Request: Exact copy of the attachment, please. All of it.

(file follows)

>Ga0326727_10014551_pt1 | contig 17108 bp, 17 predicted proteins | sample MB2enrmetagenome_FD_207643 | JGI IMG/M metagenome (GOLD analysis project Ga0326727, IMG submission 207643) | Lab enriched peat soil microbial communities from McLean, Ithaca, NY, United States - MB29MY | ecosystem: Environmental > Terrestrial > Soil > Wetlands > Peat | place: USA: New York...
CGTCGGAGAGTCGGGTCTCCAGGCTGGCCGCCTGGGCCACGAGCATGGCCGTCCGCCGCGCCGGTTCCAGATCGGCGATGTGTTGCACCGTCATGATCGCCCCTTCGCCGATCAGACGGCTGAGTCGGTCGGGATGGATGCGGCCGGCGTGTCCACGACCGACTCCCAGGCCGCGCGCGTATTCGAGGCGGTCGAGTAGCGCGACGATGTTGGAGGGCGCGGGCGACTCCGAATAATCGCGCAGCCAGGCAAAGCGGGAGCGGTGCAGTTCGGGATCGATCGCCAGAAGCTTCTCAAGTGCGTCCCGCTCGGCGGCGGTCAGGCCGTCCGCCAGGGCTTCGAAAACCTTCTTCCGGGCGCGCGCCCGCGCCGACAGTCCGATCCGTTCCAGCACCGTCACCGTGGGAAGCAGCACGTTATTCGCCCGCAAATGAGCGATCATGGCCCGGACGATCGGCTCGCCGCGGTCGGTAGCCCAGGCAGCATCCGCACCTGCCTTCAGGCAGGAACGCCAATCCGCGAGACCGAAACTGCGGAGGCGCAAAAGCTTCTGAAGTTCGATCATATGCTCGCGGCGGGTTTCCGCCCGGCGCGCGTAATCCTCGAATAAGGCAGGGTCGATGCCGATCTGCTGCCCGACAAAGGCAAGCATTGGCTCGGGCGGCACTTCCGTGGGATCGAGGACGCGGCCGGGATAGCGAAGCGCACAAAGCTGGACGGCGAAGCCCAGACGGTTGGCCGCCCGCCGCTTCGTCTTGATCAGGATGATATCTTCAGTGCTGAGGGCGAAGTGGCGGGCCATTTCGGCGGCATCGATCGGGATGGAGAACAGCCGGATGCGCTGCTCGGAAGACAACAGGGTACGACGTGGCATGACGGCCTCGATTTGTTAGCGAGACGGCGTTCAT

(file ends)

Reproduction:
>Ga0326727_10014551_pt1 | contig 17108 bp, 17 predicted proteins | sample MB2enrmetagenome_FD_207643 | JGI IMG/M metagenome (GOLD analysis project Ga0326727, IMG submission 207643) | Lab enriched peat soil microbial communities from McLean, Ithaca, NY, United States - MB29MY | ecosystem: Environmental > Terrestrial > Soil > Wetlands > Peat | place: USA: New York...
CGTCGGAGAGTCGGGTCTCCAGGCTGGCCGCCTGGGCCACGAGCATGGCCGTCCGCCGCGCCGGTTCCAGATCGGCGATGTGTTGCACCGTCATGATCGCCCCTTCGCCGATCAGACGGCTGAGTCGGTCGGGATGGATGCGGCCGGCGTGTCCACGACCGACTCCCAGGCCGCGCGCGTATTCGAGGCGGTCGAGTAGCGCGACGATGTTGGAGGGCGCGGGCGACTCCGAATAATCGCGCAGCCAGGCAAAGCGGGAGCGGTGCAGTTCGGGATCGATCGCCAGAAGCTTCTCAAGTGCGTCCCGCTCGGCGGCGGTCAGGCCGTCCGCCAGGGCTTCGAAAACCTTCTTCCGGGCGCGCGCCCGCGCCGACAGTCCGATCCGTTCCAGCACCGTCACCGTGGGAAGCAGCACGTTATTCGCCCGCAAATGAGCGATCATGGCCCGGACGATCGGCTCGCCGCGGTCGGTAGCCCAGGCAGCATCCGCACCTGCCTTCAGGCAGGAACGCCAATCCGCGAGACCGAAACTGCGGAGGCGCAAAAGCTTCTGAAGTTCGATCATATGCTCGCGGCGGGTTTCCGCCCGGCGCGCGTAATCCTCGAATAAGGCAGGGTCGATGCCGATCTGCTGCCCGACAAAGGCAAGCATTGGCTCGGGCGGCACTTCCGTGGGATCGAGGACGCGGCCGGGATAGCGAAGCGCACAAAGCTGGACGGCGAAGCCCAGACGGTTGGCCGCCCGCCGCTTCGTCTTGATCAGGATGATATCTTCAGTGCTGAGGGCGAAGTGGCGGGCCATTTCGGCGGCATCGATCGGGATGGAGAACAGCCGGATGCGCTGCTCGGAAGACAACAGGGTACGACGTGGCATGACGGCCTCGATTTGTTAGCGAGACGGCGTTCAT